The above is the image to the left drawn from a front view. The center of gravity is located almost perfectly over the foot's center. In this incorrect example, the center of gravity is not located above the foot touching the ground. In reality, the figure would tip over. When portraying running, the center of gravity may be located outside of the feet, provided that the figure is depicted moving. In this corrected version, shifting the upper body allowed the center of gravity to be brought over the load-bearing foot.
Torsion in the upper body results in a more dynamic-looking composition. When composing a figure leaning back, the head should still be located somewhere between the two feet. When drawing a character leaning forward, positioning the posterior somewhere behind the feet will make the figure appear visually balanced. Make an effort to learn the basic makeup of the skeletal structure and musculature. Shin Skeletally, the shin comprises two bones, but the shin may be rendered as a single bone.
Metatarsophalang eal articulation Ankle This part of the foot is capable of motion. Indicate that in your artwork. The joints allow turning and twisting motions and possess a certain amount of flexibility, which makes minor stretching possible. When the arm is extended forward, the shoulder shifts forward as well. The neck and spine are series of small bones and joints, allowing arcing, curved movement. Knee The tip of the knee or patella is attached to the joint.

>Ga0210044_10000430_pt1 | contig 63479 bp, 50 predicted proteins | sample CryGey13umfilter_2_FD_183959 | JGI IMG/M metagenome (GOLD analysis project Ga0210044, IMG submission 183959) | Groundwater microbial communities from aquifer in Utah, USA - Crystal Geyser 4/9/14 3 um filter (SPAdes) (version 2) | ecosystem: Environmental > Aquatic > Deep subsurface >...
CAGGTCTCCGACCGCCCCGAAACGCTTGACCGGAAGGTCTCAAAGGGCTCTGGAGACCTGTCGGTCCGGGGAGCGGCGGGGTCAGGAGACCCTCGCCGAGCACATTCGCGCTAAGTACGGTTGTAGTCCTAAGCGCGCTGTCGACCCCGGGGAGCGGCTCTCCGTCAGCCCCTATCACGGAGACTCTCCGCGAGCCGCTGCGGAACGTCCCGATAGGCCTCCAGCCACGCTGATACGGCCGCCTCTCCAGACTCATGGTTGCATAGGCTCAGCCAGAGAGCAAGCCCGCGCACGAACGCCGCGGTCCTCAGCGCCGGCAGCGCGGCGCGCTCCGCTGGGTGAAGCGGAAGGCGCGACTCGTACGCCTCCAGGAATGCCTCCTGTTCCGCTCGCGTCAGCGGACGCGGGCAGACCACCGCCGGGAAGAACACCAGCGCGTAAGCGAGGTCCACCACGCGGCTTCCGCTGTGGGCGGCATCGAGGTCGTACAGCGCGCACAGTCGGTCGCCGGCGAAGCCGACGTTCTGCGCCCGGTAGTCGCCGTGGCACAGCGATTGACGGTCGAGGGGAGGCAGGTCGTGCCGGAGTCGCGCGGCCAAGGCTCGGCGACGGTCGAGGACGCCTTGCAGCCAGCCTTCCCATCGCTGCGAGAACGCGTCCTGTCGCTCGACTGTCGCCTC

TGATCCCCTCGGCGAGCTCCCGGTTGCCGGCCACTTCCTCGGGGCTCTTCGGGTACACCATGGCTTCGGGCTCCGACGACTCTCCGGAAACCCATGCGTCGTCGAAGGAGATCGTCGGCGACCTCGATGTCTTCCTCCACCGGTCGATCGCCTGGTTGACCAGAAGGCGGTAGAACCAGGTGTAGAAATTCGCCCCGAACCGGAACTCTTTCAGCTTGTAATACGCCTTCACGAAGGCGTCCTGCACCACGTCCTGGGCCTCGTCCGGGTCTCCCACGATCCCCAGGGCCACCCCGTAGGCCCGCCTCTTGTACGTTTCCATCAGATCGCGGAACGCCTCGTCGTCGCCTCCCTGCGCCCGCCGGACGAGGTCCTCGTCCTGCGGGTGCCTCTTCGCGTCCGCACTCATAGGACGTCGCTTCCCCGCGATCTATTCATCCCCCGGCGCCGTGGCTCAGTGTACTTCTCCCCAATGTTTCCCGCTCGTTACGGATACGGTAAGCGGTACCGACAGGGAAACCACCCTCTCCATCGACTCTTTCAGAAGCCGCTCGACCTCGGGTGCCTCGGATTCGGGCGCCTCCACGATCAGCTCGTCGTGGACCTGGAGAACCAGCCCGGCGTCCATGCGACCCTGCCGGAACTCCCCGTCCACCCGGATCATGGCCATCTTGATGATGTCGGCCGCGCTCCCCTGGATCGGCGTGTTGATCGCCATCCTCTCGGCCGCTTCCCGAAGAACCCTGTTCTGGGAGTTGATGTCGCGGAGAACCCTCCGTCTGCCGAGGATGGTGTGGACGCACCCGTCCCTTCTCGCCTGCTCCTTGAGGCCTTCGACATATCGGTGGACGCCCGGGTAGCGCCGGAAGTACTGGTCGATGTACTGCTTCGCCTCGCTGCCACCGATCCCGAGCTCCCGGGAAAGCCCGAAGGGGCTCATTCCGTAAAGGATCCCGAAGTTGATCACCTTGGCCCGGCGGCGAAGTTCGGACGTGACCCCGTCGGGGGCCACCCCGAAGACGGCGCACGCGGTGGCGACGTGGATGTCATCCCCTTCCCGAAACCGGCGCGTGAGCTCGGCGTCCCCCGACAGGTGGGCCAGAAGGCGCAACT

The ligaments and tendons connecting the tips of the tibia and femur stretch, allowing us to sit with our legs folded underneath. The contours on the front surface of the figures define undulations in the muscles. Make an effort to learn the names of the major muscles, especially those appearing in bold print.
Sartorius muscle Medial vastus muscle Medial rectus muscle Patella Anterior tibial muscle Gastrocnemial muscle. The figure above shows the major muscles appearing in a front view, arranged in large muscle groups. The line running down the center of the abdominal muscles suggests a moderately taut stomach.
The image to the left is an anatomically correct rough sketch of the muscles. Not only are the muscles difficult to identify accurately, but it is also difficult to apply and draw anatomically correct musculature. Sternocleidomastoid muscle Trapezius muscle Deltoid muscle Greater pectoral muscle. Sartorius muscle Iliotibial band Lateral vastus muscle Rectus femoris muscle Biceps femoris muscle lliofibular muscle Gastrocnemial muscle Anterior tibial muscle Soleus muscle. Draw the kneecap patella as if it were projecting outward from between the muscles.
The figure above shows a realistic rendition of the back's elaborate musculature. When drawing a female character, accentuate the inward curve of the back to create the appearance of a limber back.
Maintain awareness of the muscular structure forming rises and falls when drawing such undulations on the figure's surface. Accentuating regions of bulging and depression create the illusion of flesh and muscle.